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Obama's Quick Fixes Can't Solve Long-Term Problems: Lazear

The Obama administration has focused on quick fixes that have done little to fix the intractable problems facing the U.S. economy, Stamford Economics Professor Edward Lazear told CNBC Wednesday.

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"I would not be doing things like 'cash for clunkers' or 'first-time homebuyers' " credits, said Lazear, chairman of the Council of Economic Advisers under President George W. Bush. "That’s exactly the wrong type of policy."

To solve the country's problems, policy makers need to focus on long-term growth and not focus on the short term, he said.

Long-term growth "is affected primarily by having high investment rates, and high investment depends on having high rates of return to capital," Lazear said. "So that means low taxes, a pro-investment environment, open economies. Those are the kinds of things we need to be focusing on."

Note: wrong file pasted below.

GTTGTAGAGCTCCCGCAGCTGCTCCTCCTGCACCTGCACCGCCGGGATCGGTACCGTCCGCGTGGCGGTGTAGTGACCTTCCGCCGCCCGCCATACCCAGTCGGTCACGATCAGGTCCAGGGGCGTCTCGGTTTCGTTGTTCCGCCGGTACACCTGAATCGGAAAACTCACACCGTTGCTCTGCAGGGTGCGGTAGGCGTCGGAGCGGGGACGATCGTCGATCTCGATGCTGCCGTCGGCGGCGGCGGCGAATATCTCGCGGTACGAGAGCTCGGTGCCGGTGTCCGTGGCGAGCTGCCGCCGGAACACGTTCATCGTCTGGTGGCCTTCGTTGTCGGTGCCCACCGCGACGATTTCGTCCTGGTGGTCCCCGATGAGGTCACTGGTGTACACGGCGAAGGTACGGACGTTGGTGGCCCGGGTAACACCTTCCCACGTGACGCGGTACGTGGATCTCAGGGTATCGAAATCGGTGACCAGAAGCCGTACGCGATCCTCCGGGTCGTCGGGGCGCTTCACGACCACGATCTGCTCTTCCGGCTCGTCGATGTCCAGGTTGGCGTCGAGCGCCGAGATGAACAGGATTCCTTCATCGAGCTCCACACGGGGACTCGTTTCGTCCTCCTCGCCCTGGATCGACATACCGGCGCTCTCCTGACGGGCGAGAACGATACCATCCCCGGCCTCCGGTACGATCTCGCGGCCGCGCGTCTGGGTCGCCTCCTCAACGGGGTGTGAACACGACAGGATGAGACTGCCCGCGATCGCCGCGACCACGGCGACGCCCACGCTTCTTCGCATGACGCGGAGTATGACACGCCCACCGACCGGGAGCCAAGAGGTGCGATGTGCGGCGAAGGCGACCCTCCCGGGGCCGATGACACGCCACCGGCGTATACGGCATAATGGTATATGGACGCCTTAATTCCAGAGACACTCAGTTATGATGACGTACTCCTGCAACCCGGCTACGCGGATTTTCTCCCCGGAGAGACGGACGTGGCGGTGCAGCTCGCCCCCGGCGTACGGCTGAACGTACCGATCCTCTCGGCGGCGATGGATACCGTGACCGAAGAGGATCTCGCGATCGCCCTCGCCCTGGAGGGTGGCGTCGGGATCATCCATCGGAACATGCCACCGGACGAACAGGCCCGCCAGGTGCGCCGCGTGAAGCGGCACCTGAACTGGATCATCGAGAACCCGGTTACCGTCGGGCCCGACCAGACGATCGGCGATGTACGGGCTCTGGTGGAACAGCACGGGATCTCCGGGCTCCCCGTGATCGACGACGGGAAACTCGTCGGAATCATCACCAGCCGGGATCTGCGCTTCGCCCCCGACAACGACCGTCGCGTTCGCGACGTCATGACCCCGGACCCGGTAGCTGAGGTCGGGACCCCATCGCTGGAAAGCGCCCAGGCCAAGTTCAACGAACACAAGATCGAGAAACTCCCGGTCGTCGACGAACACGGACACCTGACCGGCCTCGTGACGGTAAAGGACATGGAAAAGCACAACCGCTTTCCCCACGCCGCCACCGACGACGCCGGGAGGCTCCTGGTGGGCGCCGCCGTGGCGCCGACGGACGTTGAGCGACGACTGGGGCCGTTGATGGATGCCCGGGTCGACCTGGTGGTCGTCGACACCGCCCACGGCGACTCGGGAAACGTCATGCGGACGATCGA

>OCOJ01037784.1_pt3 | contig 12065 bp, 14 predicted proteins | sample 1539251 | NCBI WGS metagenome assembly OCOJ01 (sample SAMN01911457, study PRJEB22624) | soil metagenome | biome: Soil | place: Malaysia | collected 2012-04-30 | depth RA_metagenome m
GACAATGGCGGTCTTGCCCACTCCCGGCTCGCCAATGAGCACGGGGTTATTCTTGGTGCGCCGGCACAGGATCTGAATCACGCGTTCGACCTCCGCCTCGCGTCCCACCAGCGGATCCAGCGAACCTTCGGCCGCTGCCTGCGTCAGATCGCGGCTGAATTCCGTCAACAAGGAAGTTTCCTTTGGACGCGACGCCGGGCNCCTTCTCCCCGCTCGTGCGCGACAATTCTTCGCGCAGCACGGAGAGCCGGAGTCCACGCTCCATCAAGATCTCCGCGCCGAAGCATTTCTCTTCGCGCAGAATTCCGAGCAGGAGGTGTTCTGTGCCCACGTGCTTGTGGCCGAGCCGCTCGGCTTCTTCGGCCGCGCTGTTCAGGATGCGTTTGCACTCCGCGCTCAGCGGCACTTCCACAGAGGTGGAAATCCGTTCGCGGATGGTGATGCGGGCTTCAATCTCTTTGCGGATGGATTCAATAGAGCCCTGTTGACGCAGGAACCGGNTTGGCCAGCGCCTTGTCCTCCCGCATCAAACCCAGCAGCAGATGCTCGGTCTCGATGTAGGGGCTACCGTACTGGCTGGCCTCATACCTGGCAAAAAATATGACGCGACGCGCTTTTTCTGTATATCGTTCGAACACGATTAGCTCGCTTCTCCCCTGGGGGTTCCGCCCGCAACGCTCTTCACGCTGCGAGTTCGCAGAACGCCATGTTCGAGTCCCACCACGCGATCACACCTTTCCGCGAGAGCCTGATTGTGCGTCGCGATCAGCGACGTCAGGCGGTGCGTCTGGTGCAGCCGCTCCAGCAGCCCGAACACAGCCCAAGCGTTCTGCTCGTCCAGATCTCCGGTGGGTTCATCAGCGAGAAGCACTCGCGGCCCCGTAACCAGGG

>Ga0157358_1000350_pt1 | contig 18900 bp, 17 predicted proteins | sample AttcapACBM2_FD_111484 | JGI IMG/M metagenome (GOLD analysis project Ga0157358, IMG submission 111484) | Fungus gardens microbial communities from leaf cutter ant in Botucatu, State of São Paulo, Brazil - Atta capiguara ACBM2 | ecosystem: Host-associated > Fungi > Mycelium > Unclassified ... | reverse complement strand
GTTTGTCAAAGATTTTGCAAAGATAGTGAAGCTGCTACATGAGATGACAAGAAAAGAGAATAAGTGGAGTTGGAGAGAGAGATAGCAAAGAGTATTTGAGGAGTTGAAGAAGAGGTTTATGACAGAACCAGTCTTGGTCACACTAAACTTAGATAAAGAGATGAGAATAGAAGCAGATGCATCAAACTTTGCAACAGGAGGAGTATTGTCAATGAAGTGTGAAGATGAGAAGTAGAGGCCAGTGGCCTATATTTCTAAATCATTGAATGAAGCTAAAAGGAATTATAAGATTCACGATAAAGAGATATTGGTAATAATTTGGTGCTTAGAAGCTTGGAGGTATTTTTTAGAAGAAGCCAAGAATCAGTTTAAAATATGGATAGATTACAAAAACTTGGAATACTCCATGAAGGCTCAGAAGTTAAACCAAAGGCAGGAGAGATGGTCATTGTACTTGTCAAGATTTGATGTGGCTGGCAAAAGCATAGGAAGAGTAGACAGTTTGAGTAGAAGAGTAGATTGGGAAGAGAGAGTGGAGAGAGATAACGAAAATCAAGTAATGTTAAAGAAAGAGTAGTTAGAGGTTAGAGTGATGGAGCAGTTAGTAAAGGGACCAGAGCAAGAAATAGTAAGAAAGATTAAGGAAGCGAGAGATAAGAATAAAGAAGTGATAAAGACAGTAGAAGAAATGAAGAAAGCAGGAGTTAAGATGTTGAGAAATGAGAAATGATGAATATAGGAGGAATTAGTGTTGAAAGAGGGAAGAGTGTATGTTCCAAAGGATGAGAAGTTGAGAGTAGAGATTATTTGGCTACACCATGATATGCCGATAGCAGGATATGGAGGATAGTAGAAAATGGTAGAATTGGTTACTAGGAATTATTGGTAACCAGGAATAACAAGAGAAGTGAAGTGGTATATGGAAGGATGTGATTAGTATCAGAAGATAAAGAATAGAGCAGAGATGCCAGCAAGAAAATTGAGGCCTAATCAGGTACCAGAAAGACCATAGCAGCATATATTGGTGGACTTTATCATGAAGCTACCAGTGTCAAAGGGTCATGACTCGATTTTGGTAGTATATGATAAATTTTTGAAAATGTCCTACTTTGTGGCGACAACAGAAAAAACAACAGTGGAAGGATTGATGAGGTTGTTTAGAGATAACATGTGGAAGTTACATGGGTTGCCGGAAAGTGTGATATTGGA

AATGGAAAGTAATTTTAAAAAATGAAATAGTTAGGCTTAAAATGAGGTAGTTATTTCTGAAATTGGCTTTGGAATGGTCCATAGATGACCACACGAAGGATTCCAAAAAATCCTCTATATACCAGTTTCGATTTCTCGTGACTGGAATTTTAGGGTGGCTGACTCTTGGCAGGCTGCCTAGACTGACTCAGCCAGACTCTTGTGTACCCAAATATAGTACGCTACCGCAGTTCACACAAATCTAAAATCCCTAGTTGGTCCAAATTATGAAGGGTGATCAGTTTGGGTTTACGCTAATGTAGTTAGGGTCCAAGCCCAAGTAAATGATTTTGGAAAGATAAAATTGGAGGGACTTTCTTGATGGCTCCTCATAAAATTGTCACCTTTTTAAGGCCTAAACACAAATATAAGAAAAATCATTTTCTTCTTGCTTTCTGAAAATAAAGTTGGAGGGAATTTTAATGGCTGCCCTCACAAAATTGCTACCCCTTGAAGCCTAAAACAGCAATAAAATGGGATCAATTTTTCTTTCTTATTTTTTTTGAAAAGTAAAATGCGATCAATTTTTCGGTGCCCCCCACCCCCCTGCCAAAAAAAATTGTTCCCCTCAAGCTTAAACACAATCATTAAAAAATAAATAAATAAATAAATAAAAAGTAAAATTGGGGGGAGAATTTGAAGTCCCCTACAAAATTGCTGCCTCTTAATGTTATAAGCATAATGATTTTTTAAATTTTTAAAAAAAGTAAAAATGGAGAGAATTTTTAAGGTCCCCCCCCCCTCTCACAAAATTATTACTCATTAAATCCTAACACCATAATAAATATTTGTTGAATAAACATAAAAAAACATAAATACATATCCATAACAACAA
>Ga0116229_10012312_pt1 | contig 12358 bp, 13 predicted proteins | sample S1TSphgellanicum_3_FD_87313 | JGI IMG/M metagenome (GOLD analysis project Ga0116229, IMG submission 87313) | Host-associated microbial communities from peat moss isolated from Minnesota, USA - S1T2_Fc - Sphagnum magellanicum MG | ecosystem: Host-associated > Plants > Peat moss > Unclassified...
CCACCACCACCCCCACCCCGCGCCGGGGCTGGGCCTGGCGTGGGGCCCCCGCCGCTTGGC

The Obama stimulus program might've had some small benefits, "but what we got as a price for that is an enormous increase in the size of our debtthat’s going to create these very significant long-term problems. That's my concern right now."

Infrastructure projects, a big part of the stimulus program, are important but they also "can’t stimulate the economy in the short run," Lazear said.

"The problem is, when you put a dollar in the Department of Transportation, at best you’re going to get 25 cents of that spent during that year," he said. "It’s just a very slow process and it’s not because people are inept, it’s the nature of the beast. It takes a long time for that money to get into the economy."

While extending payroll tax cuts "might be a positive step," it won't lower the unemployment rate from the current 9 percent, Lazear said, "so don’t hold your breath for any major changes in the next year or so."

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